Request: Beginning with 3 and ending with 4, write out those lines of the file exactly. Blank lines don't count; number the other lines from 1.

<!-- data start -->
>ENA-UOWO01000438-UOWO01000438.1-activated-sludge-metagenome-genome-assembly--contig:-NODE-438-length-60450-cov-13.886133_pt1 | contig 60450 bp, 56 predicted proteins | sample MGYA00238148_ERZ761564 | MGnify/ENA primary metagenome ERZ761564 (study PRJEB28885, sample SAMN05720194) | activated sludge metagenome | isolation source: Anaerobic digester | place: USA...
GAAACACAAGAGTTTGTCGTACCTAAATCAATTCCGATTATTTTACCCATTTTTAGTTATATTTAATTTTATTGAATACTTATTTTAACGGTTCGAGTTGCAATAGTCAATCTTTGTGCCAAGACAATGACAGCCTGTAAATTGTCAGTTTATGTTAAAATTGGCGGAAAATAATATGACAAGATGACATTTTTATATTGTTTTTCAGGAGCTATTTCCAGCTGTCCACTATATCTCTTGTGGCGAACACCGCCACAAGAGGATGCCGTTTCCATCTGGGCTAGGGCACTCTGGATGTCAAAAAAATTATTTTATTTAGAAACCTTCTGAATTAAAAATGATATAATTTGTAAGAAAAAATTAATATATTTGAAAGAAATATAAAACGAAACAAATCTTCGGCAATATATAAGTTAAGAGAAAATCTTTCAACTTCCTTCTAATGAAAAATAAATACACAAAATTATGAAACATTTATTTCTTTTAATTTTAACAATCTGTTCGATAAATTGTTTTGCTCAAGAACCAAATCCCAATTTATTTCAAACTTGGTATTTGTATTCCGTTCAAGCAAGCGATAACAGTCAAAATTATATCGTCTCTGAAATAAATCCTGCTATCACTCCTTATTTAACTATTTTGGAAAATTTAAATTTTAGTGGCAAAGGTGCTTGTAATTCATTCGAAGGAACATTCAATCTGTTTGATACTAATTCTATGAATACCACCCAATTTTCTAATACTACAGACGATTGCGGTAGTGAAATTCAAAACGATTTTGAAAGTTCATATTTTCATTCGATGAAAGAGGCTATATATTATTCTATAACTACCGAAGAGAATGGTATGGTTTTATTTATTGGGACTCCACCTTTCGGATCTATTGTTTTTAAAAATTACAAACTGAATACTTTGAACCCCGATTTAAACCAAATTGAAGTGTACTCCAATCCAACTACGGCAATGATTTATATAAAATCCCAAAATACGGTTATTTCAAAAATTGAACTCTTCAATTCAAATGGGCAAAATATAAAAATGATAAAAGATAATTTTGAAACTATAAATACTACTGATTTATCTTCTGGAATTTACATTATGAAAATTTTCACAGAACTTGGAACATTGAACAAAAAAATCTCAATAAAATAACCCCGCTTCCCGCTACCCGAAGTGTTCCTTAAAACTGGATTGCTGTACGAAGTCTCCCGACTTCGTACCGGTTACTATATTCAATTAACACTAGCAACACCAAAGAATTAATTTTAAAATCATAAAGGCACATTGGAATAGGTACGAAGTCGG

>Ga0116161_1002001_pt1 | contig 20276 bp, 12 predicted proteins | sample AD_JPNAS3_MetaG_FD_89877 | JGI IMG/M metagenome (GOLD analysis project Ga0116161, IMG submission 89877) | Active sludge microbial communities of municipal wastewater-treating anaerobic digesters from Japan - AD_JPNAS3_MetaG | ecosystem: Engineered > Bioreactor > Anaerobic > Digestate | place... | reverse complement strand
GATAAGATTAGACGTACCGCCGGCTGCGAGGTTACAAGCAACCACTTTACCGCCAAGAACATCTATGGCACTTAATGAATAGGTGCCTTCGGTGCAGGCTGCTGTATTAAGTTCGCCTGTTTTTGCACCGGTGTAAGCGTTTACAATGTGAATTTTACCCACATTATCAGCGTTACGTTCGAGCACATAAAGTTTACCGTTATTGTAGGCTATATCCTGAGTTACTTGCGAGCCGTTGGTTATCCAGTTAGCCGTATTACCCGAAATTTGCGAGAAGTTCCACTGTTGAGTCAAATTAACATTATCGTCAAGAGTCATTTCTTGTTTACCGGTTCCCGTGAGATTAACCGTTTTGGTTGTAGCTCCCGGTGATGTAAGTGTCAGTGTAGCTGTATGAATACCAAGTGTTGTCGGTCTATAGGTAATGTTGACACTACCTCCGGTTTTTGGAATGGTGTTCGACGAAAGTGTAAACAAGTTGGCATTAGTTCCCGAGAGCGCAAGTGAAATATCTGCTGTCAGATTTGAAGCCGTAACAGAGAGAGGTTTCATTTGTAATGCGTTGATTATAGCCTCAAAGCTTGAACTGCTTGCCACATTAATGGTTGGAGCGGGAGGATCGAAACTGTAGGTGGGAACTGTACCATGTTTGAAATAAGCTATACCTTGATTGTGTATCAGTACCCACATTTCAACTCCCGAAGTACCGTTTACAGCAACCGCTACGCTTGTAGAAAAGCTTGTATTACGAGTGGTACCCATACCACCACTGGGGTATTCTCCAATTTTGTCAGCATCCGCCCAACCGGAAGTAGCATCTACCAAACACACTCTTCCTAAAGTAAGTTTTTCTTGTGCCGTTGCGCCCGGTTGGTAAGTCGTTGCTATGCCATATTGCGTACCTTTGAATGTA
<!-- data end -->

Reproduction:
>Ga0116161_1002001_pt1 | contig 20276 bp, 12 predicted proteins | sample AD_JPNAS3_MetaG_FD_89877 | JGI IMG/M metagenome (GOLD analysis project Ga0116161, IMG submission 89877) | Active sludge microbial communities of municipal wastewater-treating anaerobic digesters from Japan - AD_JPNAS3_MetaG | ecosystem: Engineered > Bioreactor > Anaerobic > Digestate | place... | reverse complement strand
GATAAGATTAGACGTACCGCCGGCTGCGAGGTTACAAGCAACCACTTTACCGCCAAGAACATCTATGGCACTTAATGAATAGGTGCCTTCGGTGCAGGCTGCTGTATTAAGTTCGCCTGTTTTTGCACCGGTGTAAGCGTTTACAATGTGAATTTTACCCACATTATCAGCGTTACGTTCGAGCACATAAAGTTTACCGTTATTGTAGGCTATATCCTGAGTTACTTGCGAGCCGTTGGTTATCCAGTTAGCCGTATTACCCGAAATTTGCGAGAAGTTCCACTGTTGAGTCAAATTAACATTATCGTCAAGAGTCATTTCTTGTTTACCGGTTCCCGTGAGATTAACCGTTTTGGTTGTAGCTCCCGGTGATGTAAGTGTCAGTGTAGCTGTATGAATACCAAGTGTTGTCGGTCTATAGGTAATGTTGACACTACCTCCGGTTTTTGGAATGGTGTTCGACGAAAGTGTAAACAAGTTGGCATTAGTTCCCGAGAGCGCAAGTGAAATATCTGCTGTCAGATTTGAAGCCGTAACAGAGAGAGGTTTCATTTGTAATGCGTTGATTATAGCCTCAAAGCTTGAACTGCTTGCCACATTAATGGTTGGAGCGGGAGGATCGAAACTGTAGGTGGGAACTGTACCATGTTTGAAATAAGCTATACCTTGATTGTGTATCAGTACCCACATTTCAACTCCCGAAGTACCGTTTACAGCAACCGCTACGCTTGTAGAAAAGCTTGTATTACGAGTGGTACCCATACCACCACTGGGGTATTCTCCAATTTTGTCAGCATCCGCCCAACCGGAAGTAGCATCTACCAAACACACTCTTCCTAAAGTAAGTTTTTCTTGTGCCGTTGCGCCCGGTTGGTAAGTCGTTGCTATGCCATATTGCGTACCTTTGAATGTA